The allure of playing in Los Angeles may weigh heavily for Love, but it's hard to see him being especially amenable to sticking around the Lakers without a greater guarantee that the team can improve its roster going forward. The organization can count on at least two more seasons of the currently 35-year-old Kobe Bryant—who's signed through 2016—but it has little else to promise Love, little that's concrete in any case.
It may well turn out that there are a number of teams with whom Love would be willing to sign an extension. It's essentially a free agency-come-early situation for the 25-year-old. He can be as selective as he wants to be, in turn determining which packages the Timberwolves can seriously consider.
And in the event a team does trade for him without the assurance of an extension, Love can still force his way out in 2015. Either way, he's in the driver's seat.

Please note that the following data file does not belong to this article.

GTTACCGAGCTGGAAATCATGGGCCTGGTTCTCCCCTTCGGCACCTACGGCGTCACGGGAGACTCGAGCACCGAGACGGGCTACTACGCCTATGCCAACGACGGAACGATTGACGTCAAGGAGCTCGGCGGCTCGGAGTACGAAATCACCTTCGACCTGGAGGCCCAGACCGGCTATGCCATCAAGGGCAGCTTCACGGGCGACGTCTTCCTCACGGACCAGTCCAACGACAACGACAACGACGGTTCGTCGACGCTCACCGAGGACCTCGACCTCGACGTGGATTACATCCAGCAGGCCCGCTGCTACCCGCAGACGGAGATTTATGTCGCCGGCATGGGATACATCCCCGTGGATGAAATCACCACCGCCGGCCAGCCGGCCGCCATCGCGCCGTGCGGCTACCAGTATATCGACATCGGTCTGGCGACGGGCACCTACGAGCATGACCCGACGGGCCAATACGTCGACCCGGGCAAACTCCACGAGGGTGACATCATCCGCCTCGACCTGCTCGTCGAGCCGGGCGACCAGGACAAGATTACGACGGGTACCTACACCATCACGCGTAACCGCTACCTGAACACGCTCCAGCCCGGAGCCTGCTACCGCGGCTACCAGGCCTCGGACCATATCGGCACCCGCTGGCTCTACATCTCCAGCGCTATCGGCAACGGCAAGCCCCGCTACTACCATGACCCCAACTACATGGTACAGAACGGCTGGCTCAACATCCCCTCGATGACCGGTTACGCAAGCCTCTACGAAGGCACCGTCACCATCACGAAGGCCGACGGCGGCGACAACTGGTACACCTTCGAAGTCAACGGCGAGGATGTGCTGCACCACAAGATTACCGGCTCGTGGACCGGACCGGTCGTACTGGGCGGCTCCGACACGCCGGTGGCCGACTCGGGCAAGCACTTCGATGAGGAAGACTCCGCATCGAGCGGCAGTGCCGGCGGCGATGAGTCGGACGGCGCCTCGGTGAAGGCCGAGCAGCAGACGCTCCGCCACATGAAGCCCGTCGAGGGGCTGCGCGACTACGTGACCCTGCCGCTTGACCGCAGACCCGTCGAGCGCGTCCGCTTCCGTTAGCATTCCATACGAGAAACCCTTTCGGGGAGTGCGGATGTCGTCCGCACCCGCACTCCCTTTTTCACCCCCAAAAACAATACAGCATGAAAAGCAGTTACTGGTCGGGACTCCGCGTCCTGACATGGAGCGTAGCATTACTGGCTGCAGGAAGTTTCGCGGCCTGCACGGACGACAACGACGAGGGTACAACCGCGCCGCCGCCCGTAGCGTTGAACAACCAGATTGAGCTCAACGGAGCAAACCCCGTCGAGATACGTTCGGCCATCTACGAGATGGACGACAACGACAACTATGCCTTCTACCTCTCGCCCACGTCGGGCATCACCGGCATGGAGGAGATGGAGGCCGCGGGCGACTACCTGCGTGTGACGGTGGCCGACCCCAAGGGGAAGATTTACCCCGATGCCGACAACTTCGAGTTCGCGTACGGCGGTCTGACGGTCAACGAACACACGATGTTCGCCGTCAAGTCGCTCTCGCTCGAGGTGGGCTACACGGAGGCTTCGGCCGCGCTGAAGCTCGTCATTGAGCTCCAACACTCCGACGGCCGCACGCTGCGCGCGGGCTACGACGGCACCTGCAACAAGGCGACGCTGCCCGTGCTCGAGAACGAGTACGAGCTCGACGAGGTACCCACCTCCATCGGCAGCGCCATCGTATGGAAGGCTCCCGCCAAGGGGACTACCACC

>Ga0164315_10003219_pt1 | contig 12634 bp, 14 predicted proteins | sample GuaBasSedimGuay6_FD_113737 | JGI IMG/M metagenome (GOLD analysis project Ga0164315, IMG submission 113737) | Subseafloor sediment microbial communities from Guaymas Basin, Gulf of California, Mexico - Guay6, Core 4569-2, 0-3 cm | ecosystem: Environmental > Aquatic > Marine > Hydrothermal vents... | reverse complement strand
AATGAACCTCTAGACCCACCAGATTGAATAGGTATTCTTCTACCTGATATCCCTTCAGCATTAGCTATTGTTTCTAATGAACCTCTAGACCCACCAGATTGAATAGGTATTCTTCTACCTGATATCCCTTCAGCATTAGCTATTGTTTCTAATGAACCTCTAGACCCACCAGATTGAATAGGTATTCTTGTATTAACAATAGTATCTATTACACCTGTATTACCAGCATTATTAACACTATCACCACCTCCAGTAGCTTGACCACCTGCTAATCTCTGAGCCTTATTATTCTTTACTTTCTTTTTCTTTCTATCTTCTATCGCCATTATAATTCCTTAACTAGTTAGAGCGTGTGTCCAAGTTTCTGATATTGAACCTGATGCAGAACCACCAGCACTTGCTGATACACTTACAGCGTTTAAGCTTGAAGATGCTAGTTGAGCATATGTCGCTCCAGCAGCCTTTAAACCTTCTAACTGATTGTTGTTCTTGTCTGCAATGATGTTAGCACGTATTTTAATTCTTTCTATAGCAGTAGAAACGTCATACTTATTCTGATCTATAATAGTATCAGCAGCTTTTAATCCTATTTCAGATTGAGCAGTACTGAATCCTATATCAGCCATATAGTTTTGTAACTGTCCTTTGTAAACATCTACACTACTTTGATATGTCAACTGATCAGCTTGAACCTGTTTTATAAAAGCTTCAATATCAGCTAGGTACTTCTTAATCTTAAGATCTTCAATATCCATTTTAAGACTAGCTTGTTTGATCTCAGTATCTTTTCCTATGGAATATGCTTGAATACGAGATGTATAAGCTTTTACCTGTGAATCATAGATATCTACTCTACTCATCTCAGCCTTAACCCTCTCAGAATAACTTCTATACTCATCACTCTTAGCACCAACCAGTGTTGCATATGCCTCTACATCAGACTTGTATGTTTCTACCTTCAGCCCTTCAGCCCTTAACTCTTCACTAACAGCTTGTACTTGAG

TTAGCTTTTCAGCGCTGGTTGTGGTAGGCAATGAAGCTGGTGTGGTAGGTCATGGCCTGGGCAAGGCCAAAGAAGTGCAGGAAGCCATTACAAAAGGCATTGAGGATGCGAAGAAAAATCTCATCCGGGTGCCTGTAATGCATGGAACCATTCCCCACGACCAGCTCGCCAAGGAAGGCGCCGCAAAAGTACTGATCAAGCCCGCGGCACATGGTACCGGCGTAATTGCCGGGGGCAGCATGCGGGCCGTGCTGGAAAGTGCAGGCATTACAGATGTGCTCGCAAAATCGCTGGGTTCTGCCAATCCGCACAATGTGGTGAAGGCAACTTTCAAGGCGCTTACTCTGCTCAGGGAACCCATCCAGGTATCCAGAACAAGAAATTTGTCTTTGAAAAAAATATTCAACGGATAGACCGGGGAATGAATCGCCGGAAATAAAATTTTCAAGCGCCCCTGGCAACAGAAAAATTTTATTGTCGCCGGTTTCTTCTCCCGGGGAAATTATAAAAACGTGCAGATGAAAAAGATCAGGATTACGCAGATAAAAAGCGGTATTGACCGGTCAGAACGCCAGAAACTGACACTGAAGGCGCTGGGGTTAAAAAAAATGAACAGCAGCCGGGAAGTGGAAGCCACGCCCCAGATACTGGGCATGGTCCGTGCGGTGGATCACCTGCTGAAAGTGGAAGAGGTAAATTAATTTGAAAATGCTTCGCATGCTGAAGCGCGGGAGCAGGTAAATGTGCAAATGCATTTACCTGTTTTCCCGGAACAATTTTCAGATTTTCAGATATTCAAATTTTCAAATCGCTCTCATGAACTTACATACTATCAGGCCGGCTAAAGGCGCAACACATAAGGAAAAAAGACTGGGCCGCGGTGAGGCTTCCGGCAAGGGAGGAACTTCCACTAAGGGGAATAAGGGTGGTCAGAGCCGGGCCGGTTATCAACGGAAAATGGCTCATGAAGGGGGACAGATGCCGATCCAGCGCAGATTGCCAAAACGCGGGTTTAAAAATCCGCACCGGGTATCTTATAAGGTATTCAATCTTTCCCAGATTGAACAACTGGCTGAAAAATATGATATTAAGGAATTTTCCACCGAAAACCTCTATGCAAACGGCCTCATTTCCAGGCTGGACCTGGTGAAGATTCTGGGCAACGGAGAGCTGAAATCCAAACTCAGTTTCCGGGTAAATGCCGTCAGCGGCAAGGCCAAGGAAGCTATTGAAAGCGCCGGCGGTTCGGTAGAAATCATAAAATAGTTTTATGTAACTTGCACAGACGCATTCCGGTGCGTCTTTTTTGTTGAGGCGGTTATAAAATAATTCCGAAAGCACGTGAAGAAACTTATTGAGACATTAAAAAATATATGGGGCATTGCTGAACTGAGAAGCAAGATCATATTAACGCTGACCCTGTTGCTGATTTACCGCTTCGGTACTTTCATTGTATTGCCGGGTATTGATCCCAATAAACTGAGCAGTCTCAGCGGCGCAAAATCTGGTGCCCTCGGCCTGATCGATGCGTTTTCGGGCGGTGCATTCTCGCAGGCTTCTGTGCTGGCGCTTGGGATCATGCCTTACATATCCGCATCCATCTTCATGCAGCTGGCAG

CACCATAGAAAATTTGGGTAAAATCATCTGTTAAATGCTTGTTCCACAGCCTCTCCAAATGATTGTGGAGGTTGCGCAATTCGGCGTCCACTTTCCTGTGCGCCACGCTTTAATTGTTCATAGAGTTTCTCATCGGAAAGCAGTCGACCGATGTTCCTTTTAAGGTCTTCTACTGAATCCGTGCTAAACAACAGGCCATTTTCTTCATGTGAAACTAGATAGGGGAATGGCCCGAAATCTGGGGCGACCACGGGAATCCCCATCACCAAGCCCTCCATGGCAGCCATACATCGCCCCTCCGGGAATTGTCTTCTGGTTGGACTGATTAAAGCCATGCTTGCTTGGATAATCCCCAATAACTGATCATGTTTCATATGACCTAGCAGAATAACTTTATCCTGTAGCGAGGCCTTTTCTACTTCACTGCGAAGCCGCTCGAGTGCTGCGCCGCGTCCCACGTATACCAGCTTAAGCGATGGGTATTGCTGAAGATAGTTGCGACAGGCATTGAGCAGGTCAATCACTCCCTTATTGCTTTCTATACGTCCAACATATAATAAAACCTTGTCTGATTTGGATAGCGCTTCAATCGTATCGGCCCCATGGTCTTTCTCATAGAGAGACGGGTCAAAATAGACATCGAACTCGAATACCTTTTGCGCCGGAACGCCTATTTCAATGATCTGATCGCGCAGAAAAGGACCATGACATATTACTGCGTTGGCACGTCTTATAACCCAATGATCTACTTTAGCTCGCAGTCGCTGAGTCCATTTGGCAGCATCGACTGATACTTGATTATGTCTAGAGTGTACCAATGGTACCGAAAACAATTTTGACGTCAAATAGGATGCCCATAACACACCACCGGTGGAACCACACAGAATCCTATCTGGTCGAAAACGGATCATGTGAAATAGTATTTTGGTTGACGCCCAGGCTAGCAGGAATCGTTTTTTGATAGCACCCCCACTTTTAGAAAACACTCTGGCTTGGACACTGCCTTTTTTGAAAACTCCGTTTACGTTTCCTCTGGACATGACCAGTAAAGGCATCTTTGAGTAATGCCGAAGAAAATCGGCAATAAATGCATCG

Though a "Love story" with Minnesota appears unlikely ever to materialize, the dual-purpose forward remains one of the most desirable players in the league. He's an incredible rebounder with all kinds of range on the perimeter.
This season, he averaged 26.1 points and 12.5 rebounds. There was hope that he'd be enticed by point guard Ricky Rubio's future, that guys such as Martin and Pekovic would complete a viable starting lineup.
But the problem has been results. Pekovic was held to just 54 games this season on account of injury. Martin remains a potent shooter with limited defensive ability. Rubio is one of the league's best distributors but an uneven scorer at best.
In the end, the Timberwolves were just 40-42, the 10th-best mark in the Western Conference.
And in the end, they'll pay a heavy toll for their mediocrity. Love is all but already gone, and he'll be the one deciding where he goes.